Needless to say, this can lead to becoming dependent on alcohol, and the stats back this up. Rates of anxiety are twice as high in people with alcohol use disorder. If you struggle with anxiety, stopping drinking may actually be one of the best ways to improve the problem.

Read More: Alcohol and Anxiety

 

Alcohol and Stress

Similarly to depression and anxiety, drinking can reduce stress in the short term, while causing long-term imbalances in your body chemistry. Stress hormones can also make you more likely to develop addictive behavior.

To begin with, alcohol is literally stressful for your body to process. You may be able to forget the parts of your life that are causing you tension when you drink. But behind the scenes, your body is working extra hard. This can actually extend your stress response, and if you drink frequently, prevent your body from returning to a healthy “baseline.” This can contribute to chronic stress, and even alcohol dependence.

Then there’s the relationship of alcohol to the stress hormone cortisol. It appears that higher cortisol levels mean a reduced ability to experience pleasure. The result may be that you need to drink more to achieve the same effect. Cortisol also encourages habit-based learning, which may put you at higher risk for becoming addicted if you drink to reduce stress.

Finally, some studies suggest that heavy drinking can actually permanently alter your stress response, making you more sensitive to stress even after you’ve quit. All in all, alcohol and stress appear to be a bad combination.

Read More: Alcohol and Stress

 

Alcohol and Insomnia

Feeding into all of the above issues is the problem of alcohol and sleep. Lack of rest and overall fatigue can contribute to stress, depression, anxiety, and a whole slew of other health problems both mental and physical.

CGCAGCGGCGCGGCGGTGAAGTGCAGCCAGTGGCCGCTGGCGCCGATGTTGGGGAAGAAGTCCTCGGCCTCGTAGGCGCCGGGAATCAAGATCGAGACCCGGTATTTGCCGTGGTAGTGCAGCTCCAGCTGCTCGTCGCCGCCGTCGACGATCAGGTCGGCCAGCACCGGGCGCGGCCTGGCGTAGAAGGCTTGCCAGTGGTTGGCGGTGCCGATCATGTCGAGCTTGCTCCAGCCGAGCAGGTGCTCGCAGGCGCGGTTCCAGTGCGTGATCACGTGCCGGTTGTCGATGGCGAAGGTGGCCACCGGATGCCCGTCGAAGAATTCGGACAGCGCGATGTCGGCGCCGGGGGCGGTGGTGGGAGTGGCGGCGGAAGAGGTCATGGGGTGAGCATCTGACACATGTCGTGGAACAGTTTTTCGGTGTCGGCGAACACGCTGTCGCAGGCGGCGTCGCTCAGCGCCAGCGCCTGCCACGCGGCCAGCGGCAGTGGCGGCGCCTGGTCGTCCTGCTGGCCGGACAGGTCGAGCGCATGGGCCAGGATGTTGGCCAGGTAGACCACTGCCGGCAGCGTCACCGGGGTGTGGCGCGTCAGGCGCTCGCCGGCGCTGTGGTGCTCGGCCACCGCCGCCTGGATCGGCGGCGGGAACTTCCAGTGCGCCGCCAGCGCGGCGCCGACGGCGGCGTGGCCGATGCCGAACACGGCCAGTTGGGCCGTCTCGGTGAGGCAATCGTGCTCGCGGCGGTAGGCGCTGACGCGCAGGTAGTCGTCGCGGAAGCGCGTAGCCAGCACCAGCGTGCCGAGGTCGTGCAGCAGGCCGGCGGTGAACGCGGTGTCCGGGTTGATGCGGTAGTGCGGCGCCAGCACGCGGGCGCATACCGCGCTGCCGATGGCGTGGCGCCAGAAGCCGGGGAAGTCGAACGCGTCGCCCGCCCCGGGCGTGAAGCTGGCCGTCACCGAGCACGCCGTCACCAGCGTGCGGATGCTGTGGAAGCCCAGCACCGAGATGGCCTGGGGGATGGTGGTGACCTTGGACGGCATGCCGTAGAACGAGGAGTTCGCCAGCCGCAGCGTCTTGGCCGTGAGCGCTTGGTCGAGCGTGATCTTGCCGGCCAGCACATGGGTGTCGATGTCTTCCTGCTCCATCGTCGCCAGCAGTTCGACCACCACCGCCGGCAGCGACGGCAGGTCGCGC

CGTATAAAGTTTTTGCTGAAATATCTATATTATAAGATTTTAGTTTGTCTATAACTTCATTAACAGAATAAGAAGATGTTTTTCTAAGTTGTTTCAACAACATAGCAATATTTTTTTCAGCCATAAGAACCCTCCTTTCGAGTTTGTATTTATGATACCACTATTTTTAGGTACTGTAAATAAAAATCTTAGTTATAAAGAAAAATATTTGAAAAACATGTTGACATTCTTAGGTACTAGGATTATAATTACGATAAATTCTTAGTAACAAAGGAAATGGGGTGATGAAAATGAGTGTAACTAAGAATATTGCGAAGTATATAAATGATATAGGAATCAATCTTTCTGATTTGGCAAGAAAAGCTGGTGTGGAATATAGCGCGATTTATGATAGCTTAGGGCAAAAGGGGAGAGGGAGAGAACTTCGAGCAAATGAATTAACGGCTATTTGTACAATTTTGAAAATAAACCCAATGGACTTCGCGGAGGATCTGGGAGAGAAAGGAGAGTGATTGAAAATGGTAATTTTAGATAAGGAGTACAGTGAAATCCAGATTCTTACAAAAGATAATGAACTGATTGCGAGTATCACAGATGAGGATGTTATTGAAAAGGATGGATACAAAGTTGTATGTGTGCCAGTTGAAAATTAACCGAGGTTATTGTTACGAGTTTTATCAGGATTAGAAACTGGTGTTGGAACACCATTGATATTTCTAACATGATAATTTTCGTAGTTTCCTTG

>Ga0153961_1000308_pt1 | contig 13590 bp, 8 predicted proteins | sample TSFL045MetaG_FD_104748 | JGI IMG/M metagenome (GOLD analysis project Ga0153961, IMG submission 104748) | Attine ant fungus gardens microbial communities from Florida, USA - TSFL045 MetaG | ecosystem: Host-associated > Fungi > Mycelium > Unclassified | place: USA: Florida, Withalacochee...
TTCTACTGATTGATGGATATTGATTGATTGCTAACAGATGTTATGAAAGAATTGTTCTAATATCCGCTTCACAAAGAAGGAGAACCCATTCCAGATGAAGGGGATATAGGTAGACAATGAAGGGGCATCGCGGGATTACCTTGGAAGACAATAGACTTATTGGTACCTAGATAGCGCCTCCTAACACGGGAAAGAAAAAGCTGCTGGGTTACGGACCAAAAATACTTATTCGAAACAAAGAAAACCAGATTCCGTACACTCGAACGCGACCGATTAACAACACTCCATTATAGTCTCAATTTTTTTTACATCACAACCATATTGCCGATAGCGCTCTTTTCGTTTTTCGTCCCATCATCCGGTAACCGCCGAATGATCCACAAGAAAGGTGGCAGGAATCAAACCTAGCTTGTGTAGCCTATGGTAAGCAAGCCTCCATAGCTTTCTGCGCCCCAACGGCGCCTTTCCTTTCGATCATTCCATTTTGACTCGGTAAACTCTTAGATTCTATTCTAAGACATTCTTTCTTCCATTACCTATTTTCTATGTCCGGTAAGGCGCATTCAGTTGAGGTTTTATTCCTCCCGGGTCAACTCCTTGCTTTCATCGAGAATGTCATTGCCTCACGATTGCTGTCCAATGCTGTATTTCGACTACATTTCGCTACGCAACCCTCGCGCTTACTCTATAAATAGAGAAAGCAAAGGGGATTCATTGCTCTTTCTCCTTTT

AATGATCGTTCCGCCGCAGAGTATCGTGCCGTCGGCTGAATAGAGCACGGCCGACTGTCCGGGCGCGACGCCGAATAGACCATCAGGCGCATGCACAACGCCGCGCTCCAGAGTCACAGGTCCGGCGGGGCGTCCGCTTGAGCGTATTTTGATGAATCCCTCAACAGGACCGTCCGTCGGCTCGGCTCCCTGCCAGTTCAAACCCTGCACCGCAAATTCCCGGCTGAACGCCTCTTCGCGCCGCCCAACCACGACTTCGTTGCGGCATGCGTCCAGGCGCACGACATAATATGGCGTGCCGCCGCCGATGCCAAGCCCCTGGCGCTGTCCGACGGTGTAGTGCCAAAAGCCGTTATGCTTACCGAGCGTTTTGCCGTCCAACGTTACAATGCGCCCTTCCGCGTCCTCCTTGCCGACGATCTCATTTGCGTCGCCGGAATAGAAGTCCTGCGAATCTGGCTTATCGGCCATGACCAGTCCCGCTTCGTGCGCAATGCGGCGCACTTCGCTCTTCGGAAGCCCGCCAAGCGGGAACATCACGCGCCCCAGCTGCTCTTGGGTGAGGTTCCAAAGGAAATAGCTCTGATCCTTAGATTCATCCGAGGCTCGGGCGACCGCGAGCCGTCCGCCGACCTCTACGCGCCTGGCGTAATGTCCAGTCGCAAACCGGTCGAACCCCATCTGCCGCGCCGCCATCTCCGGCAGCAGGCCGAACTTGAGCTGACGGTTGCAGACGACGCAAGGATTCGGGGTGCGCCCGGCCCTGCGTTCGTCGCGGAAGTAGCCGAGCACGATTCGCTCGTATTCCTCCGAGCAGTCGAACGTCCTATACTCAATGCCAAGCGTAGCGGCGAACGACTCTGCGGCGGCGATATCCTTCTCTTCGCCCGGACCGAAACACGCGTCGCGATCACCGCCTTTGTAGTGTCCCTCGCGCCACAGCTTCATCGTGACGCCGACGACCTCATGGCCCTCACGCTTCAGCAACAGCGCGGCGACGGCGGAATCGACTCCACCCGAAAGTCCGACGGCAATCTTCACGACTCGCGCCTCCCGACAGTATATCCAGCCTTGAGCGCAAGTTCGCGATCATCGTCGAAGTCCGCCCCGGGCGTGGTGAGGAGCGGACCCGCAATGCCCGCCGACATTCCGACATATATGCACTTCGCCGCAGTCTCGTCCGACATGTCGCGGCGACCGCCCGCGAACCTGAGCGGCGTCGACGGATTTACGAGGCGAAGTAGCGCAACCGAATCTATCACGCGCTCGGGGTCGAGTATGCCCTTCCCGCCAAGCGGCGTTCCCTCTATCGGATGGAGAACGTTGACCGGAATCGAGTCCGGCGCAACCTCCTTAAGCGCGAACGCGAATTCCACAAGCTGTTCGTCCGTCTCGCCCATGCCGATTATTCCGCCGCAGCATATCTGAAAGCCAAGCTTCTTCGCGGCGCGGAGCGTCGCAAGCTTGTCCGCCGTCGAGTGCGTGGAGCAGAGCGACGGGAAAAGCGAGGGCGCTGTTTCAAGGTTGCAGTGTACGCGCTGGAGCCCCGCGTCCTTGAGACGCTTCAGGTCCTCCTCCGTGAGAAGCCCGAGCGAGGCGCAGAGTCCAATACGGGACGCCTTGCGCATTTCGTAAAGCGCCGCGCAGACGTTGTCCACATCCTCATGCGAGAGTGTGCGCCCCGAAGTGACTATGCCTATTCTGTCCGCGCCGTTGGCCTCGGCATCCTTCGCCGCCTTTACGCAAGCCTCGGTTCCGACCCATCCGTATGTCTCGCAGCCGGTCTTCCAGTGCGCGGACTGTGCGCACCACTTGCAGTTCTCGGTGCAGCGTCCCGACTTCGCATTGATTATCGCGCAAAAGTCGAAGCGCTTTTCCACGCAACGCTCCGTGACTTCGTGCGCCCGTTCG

Many people turn to alcohol to help them get to bed, and it’s true that a nightcap can help you doze off more easily. But things get more complicated if you’ve had more than one drink. While you are sleeping, your body continues to process the alcohol you’ve consumed, which breaks down into many toxic chemicals. A small amount won’t disturb your rest. But the more you’ve had, the more likely it is you’ll wake up after a few hours, or begin to sleep fitfully.

This is especially relevant because your body goes through different phases of rest during the night. “Slow-wave” sleep, which is associated with repairs to your physical body, seems unaffected by alcohol. But “REM” sleep seems to be disturbed when you drink before bed. Since this is when your mind gets its rest and repair time, too many “nightcaps” may actually contribute to mental fatigue.

In other words, excessive alcohol consumption can actually worsen insomnia, affecting your overall mental health. If difficult times are keeping you up at night, consider alternatives like melatonin or valerian to help you get some shut-eye.

Read More: Alcohol and Sleep

 

Solutions for Mental Health and Alcohol Abuse

There’s no doubt that the impacts of COVID-19 are causing a wave of mental health issues across the country. And it’s also true that many people are turning to alcohol to manage problems like depression, anxiety, stress, and insomnia. If you’re struggling with both mental health and substance abuse, this may be a daunting time to try to tackle the problem, especially since it’s usually best to treat both issues at once.

The good news is that it’s easier than ever before to treat these problems without having to leave your house. Many telemedicine apps now offer access to therapists via your smartphone—often at more affordable rates than going to an office.

The same is true of alcohol abuse. Online programs such as Ria Health now offer comprehensive alcohol treatment from home, including anti-craving medication, recovery coaching, digital tracking tools, digital support groups, and more.

If you find yourself drinking more than you’d like during social isolation, or struggling with old habits during a time of high anxiety, Ria may be able to help. Schedule a call with a member of our team today to learn more about our program.

Continue Reading: Staying Sober During Social Distancing